The Boston Mountaineering Committee’s annual Ice Climbing Program teaches waterfall ice climbing and technical mountaineering skills to students with outdoor rock climbing experience. We focus on the equipment, techniques, and practices that are useful on the mountains and crags of New England as well as ice climbing areas worldwide. Our program is entirely volunteer run and offers new climbers the opportunity to meet and learn from our community of climbing enthusiasts.
This course does not teach basic climbing skills and most admitted students will have experience both rock climbing outdoors and participating in outdoor winter activities. We assess each student's level of experience through our application system in order to maximize safety and education for all participants. Basic lead belay and knot skills are also tested at the mandatory first lecture.
Admittance into the program is usually quite competitive since class size is approximately 20 students. We encourage you to take your time and fill out a quality application. The application period for the 2019 Ice Program is closed, check back in next year!
There are three mandatory lectures in Boston. Click Class Schedule link above for specific details.
The first lecture is open to all prospective students. It will provide an overview of the program and you'll get a chance to meet some of the instructors. Prospective students will also take a few quick tests, including a lead belay test. Feel free to bring your own harness and belay device, although we will provide it if you don't bring one.
The second lecture is focused on logistics, planning, and basic instruction in the classroom environment. This lecture is required for all accepted students and those on the wait list still looking to get into the program.
Starting this year there will be a third lecture. This lecture will focus on safety and what trainings there are available to you to pursue after the program to continue building your skill set.
Click the Boston Lectures link above for more details.
New Hampshire Weekends
Following the lectures, two weekend trips take place in the White Mountains of New Hampshire. Students are provided with lodging at the Harvard Cabin in Jackson, NH for Friday and Saturday nights of both weekends. This is a rustic cabin with loft sleeping. A large group dinner will be included on Saturday nights. Lodging is covered with the program fee and students are expected to stay in the cabin.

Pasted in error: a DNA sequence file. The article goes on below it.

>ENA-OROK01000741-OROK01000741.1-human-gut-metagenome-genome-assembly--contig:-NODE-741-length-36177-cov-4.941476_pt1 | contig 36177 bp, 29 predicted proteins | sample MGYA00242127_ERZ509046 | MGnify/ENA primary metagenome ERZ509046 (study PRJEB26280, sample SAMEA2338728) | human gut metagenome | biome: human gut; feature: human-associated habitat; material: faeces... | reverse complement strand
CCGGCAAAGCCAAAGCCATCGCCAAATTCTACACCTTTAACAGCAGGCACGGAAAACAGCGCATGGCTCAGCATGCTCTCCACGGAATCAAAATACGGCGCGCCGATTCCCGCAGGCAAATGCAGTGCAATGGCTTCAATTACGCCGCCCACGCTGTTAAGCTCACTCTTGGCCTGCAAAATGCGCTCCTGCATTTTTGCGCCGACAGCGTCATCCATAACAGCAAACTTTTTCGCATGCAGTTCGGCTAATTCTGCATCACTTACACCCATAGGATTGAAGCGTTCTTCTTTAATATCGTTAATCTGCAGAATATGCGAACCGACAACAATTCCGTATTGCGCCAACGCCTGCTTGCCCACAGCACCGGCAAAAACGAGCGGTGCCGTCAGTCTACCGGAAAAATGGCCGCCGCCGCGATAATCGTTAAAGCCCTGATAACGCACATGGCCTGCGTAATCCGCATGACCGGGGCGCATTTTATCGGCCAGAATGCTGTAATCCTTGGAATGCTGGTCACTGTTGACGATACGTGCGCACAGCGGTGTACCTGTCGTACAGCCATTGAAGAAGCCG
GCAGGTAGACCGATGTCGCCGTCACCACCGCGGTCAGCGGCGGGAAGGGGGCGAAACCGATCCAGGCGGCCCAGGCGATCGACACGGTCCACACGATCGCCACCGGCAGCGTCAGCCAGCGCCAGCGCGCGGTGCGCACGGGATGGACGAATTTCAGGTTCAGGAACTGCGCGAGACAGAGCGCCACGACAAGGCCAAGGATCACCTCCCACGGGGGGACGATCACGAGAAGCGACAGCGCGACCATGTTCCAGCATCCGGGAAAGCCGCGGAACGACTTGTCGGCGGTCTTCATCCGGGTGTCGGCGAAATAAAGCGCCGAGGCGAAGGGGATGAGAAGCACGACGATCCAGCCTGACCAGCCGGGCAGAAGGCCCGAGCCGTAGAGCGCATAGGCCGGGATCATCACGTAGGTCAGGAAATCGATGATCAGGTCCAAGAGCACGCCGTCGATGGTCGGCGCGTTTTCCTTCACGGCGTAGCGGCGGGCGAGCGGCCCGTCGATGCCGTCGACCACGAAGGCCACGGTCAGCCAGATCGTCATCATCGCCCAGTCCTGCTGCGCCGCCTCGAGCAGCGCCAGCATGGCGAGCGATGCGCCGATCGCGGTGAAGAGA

The first weekend is group oriented in order to teach basic skills. Day one is typically a single location with various skill stations, manned by our volunteer instructors. Students will learn a large range of basic skills. It is mostly focused on ice climbing basic technique. Day two is slightly more focused on mountain skills and will take place in a multi-pitch environment with emphasis on movement and self-arrest.
The second weekend typically gives students a chance to go out in a follow-the-leader type of scenario. Objectives vary depending on student interests, conditions, and available volunteer leaders.
Ice climbing specific and general winter outdoor gear (during lectures)
Basic movement on ice and snow, how to walk in crampons, etc.
Climbing low angle ice (French technique, how to clear bulges, etc.)
Ice screw placement, removal, and v-threads
Waterfall ice climbing
Mixed climbing (rock and ice) *
Alpine climbing (Mt. Washington or similar) *
* Will vary depending on student abilities, ice conditions, and available volunteer leaders.
The cost of the program is $315 for AMC members and $375 for non-members. This includes:
Lectures and NH weekend instruction
Lodging for NH weekends
Saturday night dinners
Ice tool usage
Students are required to supply their own outdoors clothing, including boots. Many students rent them for the weekends. More info will be available during the second Boston lecture.
The Bill Clack memorial scholarship covers the cost of program tuition for one ice program student. To apply click the link below. The recipient will be notified by email after student selection (typically late December).